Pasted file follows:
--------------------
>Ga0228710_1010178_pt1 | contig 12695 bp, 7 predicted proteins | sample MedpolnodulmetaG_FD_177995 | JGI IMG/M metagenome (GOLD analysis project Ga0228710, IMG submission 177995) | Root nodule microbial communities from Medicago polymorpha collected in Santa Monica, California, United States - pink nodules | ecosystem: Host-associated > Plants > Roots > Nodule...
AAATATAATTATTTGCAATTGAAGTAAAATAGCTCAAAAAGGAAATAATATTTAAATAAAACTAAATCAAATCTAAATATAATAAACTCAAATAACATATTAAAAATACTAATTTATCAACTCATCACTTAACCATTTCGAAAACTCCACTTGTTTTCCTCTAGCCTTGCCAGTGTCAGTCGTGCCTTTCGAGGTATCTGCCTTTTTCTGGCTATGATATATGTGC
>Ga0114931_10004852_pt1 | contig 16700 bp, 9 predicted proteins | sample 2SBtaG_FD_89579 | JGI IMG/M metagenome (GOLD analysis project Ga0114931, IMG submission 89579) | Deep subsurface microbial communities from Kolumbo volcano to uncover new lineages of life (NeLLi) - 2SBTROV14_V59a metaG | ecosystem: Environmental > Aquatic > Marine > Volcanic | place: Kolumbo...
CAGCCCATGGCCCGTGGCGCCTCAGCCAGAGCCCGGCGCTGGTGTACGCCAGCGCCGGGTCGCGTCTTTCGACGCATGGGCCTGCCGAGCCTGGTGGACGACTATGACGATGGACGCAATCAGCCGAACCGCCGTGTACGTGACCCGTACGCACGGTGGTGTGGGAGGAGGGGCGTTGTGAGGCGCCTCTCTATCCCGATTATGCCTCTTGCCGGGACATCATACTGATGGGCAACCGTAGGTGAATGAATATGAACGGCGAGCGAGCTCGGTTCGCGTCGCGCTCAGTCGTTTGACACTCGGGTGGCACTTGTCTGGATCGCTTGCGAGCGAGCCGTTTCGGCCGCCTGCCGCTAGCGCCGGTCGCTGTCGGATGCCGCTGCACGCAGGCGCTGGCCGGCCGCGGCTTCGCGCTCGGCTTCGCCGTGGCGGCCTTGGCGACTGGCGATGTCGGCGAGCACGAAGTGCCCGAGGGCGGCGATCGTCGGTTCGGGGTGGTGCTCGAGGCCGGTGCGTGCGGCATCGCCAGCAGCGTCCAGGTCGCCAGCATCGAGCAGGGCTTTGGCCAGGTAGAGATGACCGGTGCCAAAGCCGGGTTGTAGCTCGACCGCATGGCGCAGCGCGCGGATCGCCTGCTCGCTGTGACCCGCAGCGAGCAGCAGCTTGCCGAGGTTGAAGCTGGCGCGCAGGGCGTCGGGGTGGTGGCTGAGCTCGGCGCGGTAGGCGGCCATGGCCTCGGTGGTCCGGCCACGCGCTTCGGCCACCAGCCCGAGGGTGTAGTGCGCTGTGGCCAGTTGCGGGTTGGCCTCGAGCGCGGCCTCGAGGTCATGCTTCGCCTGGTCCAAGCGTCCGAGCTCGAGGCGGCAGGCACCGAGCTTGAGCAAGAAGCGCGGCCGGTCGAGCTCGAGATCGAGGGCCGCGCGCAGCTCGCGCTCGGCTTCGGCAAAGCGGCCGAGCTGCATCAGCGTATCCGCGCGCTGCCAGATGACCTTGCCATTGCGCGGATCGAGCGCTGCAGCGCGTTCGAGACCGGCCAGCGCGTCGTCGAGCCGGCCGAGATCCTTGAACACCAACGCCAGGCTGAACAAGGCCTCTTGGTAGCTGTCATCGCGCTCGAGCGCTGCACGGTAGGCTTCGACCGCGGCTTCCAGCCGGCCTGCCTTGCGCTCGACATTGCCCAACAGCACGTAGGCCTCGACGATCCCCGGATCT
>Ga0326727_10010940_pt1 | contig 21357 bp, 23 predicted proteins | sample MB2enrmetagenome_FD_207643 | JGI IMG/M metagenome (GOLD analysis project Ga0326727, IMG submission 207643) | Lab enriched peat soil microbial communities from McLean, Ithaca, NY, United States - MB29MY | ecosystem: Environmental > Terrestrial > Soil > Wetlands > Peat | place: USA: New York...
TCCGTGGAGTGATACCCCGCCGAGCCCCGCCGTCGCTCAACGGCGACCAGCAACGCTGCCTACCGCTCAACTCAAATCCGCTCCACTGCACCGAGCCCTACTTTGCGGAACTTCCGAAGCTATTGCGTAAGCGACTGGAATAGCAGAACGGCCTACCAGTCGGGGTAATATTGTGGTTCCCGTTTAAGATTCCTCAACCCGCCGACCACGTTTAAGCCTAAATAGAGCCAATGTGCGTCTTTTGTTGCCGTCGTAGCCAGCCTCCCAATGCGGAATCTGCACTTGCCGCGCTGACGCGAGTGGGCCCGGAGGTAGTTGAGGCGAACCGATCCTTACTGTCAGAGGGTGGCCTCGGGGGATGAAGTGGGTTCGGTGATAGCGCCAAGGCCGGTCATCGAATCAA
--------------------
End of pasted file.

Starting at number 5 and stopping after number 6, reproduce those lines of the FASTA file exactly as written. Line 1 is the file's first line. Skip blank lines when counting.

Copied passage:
>Ga0326727_10010940_pt1 | contig 21357 bp, 23 predicted proteins | sample MB2enrmetagenome_FD_207643 | JGI IMG/M metagenome (GOLD analysis project Ga0326727, IMG submission 207643) | Lab enriched peat soil microbial communities from McLean, Ithaca, NY, United States - MB29MY | ecosystem: Environmental > Terrestrial > Soil > Wetlands > Peat | place: USA: New York...
TCCGTGGAGTGATACCCCGCCGAGCCCCGCCGTCGCTCAACGGCGACCAGCAACGCTGCCTACCGCTCAACTCAAATCCGCTCCACTGCACCGAGCCCTACTTTGCGGAACTTCCGAAGCTATTGCGTAAGCGACTGGAATAGCAGAACGGCCTACCAGTCGGGGTAATATTGTGGTTCCCGTTTAAGATTCCTCAACCCGCCGACCACGTTTAAGCCTAAATAGAGCCAATGTGCGTCTTTTGTTGCCGTCGTAGCCAGCCTCCCAATGCGGAATCTGCACTTGCCGCGCTGACGCGAGTGGGCCCGGAGGTAGTTGAGGCGAACCGATCCTTACTGTCAGAGGGTGGCCTCGGGGGATGAAGTGGGTTCGGTGATAGCGCCAAGGCCGGTCATCGAATCAA